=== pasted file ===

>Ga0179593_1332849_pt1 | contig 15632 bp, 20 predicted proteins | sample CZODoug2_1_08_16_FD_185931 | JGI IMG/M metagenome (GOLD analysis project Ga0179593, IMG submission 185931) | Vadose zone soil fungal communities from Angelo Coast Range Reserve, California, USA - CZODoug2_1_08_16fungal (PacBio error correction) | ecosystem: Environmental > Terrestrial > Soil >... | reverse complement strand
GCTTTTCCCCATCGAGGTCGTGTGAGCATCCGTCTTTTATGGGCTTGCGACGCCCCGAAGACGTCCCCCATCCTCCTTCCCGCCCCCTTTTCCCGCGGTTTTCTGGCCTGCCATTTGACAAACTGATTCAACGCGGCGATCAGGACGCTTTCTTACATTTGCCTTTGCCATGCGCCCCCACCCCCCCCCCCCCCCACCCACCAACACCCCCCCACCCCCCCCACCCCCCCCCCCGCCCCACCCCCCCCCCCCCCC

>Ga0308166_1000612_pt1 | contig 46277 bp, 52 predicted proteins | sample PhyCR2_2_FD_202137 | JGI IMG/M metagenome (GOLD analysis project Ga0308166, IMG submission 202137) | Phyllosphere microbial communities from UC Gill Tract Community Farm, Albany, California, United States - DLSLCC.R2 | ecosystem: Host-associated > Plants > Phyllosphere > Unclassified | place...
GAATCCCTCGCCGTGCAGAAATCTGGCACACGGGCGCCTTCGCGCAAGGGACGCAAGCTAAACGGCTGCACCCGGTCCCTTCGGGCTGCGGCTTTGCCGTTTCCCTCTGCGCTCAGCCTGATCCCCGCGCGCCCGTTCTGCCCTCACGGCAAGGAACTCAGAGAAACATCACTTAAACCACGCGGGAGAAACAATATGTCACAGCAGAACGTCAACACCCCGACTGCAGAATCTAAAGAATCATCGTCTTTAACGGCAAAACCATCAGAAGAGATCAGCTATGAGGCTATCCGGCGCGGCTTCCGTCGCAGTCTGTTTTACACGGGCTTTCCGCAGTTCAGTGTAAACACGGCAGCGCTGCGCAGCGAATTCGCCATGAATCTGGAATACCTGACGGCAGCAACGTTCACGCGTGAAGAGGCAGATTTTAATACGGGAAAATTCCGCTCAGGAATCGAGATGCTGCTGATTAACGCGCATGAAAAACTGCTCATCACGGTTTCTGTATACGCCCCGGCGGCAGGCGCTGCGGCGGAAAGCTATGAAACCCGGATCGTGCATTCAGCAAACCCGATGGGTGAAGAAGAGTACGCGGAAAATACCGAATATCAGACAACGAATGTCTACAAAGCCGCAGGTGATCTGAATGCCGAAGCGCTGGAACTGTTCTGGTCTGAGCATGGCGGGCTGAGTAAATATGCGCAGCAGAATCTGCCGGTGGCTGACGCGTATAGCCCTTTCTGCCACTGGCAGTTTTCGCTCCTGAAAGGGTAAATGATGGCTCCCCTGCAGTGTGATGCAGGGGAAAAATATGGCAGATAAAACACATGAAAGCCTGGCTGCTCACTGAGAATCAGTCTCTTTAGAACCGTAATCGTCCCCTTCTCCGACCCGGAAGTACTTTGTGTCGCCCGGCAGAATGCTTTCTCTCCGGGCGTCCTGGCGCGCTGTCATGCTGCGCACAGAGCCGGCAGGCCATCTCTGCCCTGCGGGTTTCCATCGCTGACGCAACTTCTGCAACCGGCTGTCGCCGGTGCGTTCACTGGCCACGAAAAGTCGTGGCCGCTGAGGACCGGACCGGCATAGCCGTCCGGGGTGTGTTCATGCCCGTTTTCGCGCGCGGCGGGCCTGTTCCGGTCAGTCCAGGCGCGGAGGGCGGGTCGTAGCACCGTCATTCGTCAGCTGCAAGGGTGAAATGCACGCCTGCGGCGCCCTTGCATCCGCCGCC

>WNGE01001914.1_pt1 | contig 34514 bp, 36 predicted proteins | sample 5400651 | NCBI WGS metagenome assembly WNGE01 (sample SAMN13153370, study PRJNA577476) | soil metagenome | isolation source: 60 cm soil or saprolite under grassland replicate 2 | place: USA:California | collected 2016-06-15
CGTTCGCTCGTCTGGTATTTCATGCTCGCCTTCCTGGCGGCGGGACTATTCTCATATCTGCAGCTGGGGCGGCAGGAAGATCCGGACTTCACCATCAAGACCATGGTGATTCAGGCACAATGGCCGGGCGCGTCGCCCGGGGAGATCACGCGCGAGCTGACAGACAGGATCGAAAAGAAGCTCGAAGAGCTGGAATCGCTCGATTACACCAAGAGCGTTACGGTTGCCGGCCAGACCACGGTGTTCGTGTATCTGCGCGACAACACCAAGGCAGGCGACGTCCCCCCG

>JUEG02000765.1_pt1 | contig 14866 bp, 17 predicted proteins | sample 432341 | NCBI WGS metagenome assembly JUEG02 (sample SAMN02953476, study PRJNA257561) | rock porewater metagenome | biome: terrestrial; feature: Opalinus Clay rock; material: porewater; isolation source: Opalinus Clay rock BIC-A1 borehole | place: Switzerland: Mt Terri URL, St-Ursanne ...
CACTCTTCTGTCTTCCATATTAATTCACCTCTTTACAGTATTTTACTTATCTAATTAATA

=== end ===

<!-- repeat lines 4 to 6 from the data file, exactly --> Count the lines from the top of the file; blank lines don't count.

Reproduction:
GAATCCCTCGCCGTGCAGAAATCTGGCACACGGGCGCCTTCGCGCAAGGGACGCAAGCTAAACGGCTGCACCCGGTCCCTTCGGGCTGCGGCTTTGCCGTTTCCCTCTGCGCTCAGCCTGATCCCCGCGCGCCCGTTCTGCCCTCACGGCAAGGAACTCAGAGAAACATCACTTAAACCACGCGGGAGAAACAATATGTCACAGCAGAACGTCAACACCCCGACTGCAGAATCTAAAGAATCATCGTCTTTAACGGCAAAACCATCAGAAGAGATCAGCTATGAGGCTATCCGGCGCGGCTTCCGTCGCAGTCTGTTTTACACGGGCTTTCCGCAGTTCAGTGTAAACACGGCAGCGCTGCGCAGCGAATTCGCCATGAATCTGGAATACCTGACGGCAGCAACGTTCACGCGTGAAGAGGCAGATTTTAATACGGGAAAATTCCGCTCAGGAATCGAGATGCTGCTGATTAACGCGCATGAAAAACTGCTCATCACGGTTTCTGTATACGCCCCGGCGGCAGGCGCTGCGGCGGAAAGCTATGAAACCCGGATCGTGCATTCAGCAAACCCGATGGGTGAAGAAGAGTACGCGGAAAATACCGAATATCAGACAACGAATGTCTACAAAGCCGCAGGTGATCTGAATGCCGAAGCGCTGGAACTGTTCTGGTCTGAGCATGGCGGGCTGAGTAAATATGCGCAGCAGAATCTGCCGGTGGCTGACGCGTATAGCCCTTTCTGCCACTGGCAGTTTTCGCTCCTGAAAGGGTAAATGATGGCTCCCCTGCAGTGTGATGCAGGGGAAAAATATGGCAGATAAAACACATGAAAGCCTGGCTGCTCACTGAGAATCAGTCTCTTTAGAACCGTAATCGTCCCCTTCTCCGACCCGGAAGTACTTTGTGTCGCCCGGCAGAATGCTTTCTCTCCGGGCGTCCTGGCGCGCTGTCATGCTGCGCACAGAGCCGGCAGGCCATCTCTGCCCTGCGGGTTTCCATCGCTGACGCAACTTCTGCAACCGGCTGTCGCCGGTGCGTTCACTGGCCACGAAAAGTCGTGGCCGCTGAGGACCGGACCGGCATAGCCGTCCGGGGTGTGTTCATGCCCGTTTTCGCGCGCGGCGGGCCTGTTCCGGTCAGTCCAGGCGCGGAGGGCGGGTCGTAGCACCGTCATTCGTCAGCTGCAAGGGTGAAATGCACGCCTGCGGCGCCCTTGCATCCGCCGCC

>WNGE01001914.1_pt1 | contig 34514 bp, 36 predicted proteins | sample 5400651 | NCBI WGS metagenome assembly WNGE01 (sample SAMN13153370, study PRJNA577476) | soil metagenome | isolation source: 60 cm soil or saprolite under grassland replicate 2 | place: USA:California | collected 2016-06-15
CGTTCGCTCGTCTGGTATTTCATGCTCGCCTTCCTGGCGGCGGGACTATTCTCATATCTGCAGCTGGGGCGGCAGGAAGATCCGGACTTCACCATCAAGACCATGGTGATTCAGGCACAATGGCCGGGCGCGTCGCCCGGGGAGATCACGCGCGAGCTGACAGACAGGATCGAAAAGAAGCTCGAAGAGCTGGAATCGCTCGATTACACCAAGAGCGTTACGGTTGCCGGCCAGACCACGGTGTTCGTGTATCTGCGCGACAACACCAAGGCAGGCGACGTCCCCCCG